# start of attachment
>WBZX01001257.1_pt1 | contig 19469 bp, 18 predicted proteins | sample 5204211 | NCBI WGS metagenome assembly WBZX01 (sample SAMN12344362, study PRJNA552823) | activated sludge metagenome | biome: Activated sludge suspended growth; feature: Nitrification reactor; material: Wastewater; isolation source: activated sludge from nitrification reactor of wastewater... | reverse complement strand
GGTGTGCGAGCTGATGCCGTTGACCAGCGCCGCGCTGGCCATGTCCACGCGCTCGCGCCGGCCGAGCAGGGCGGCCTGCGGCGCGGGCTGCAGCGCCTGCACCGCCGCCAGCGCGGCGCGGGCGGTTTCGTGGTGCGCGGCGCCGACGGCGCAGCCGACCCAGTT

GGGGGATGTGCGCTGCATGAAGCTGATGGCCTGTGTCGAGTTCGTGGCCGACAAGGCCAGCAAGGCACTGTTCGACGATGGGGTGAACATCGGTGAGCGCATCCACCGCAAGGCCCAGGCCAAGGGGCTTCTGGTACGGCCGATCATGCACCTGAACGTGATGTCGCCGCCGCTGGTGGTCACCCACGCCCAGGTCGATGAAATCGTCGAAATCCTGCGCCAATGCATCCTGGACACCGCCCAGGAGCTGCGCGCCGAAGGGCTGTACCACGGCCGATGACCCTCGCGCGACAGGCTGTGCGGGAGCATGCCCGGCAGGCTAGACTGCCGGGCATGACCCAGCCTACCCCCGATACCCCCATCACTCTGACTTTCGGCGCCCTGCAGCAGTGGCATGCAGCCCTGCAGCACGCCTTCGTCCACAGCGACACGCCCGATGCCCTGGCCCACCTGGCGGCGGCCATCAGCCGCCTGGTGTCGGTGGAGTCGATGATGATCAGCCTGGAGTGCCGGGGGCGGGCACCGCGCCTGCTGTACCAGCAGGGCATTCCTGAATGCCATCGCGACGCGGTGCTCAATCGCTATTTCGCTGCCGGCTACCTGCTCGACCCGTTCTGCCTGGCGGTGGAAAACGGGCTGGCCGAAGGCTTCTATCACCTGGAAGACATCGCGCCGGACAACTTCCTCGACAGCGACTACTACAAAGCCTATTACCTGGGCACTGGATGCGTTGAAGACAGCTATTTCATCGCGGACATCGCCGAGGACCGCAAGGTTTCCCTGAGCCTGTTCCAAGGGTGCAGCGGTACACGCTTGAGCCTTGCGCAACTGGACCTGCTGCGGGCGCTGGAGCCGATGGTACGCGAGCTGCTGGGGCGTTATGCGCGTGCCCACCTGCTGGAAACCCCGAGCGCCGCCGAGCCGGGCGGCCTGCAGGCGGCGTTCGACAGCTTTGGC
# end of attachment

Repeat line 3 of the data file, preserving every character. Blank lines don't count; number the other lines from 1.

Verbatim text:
GGGGGATGTGCGCTGCATGAAGCTGATGGCCTGTGTCGAGTTCGTGGCCGACAAGGCCAGCAAGGCACTGTTCGACGATGGGGTGAACATCGGTGAGCGCATCCACCGCAAGGCCCAGGCCAAGGGGCTTCTGGTACGGCCGATCATGCACCTGAACGTGATGTCGCCGCCGCTGGTGGTCACCCACGCCCAGGTCGATGAAATCGTCGAAATCCTGCGCCAATGCATCCTGGACACCGCCCAGGAGCTGCGCGCCGAAGGGCTGTACCACGGCCGATGACCCTCGCGCGACAGGCTGTGCGGGAGCATGCCCGGCAGGCTAGACTGCCGGGCATGACCCAGCCTACCCCCGATACCCCCATCACTCTGACTTTCGGCGCCCTGCAGCAGTGGCATGCAGCCCTGCAGCACGCCTTCGTCCACAGCGACACGCCCGATGCCCTGGCCCACCTGGCGGCGGCCATCAGCCGCCTGGTGTCGGTGGAGTCGATGATGATCAGCCTGGAGTGCCGGGGGCGGGCACCGCGCCTGCTGTACCAGCAGGGCATTCCTGAATGCCATCGCGACGCGGTGCTCAATCGCTATTTCGCTGCCGGCTACCTGCTCGACCCGTTCTGCCTGGCGGTGGAAAACGGGCTGGCCGAAGGCTTCTATCACCTGGAAGACATCGCGCCGGACAACTTCCTCGACAGCGACTACTACAAAGCCTATTACCTGGGCACTGGATGCGTTGAAGACAGCTATTTCATCGCGGACATCGCCGAGGACCGCAAGGTTTCCCTGAGCCTGTTCCAAGGGTGCAGCGGTACACGCTTGAGCCTTGCGCAACTGGACCTGCTGCGGGCGCTGGAGCCGATGGTACGCGAGCTGCTGGGGCGTTATGCGCGTGCCCACCTGCTGGAAACCCCGAGCGCCGCCGAGCCGGGCGGCCTGCAGGCGGCGTTCGACAGCTTTGGC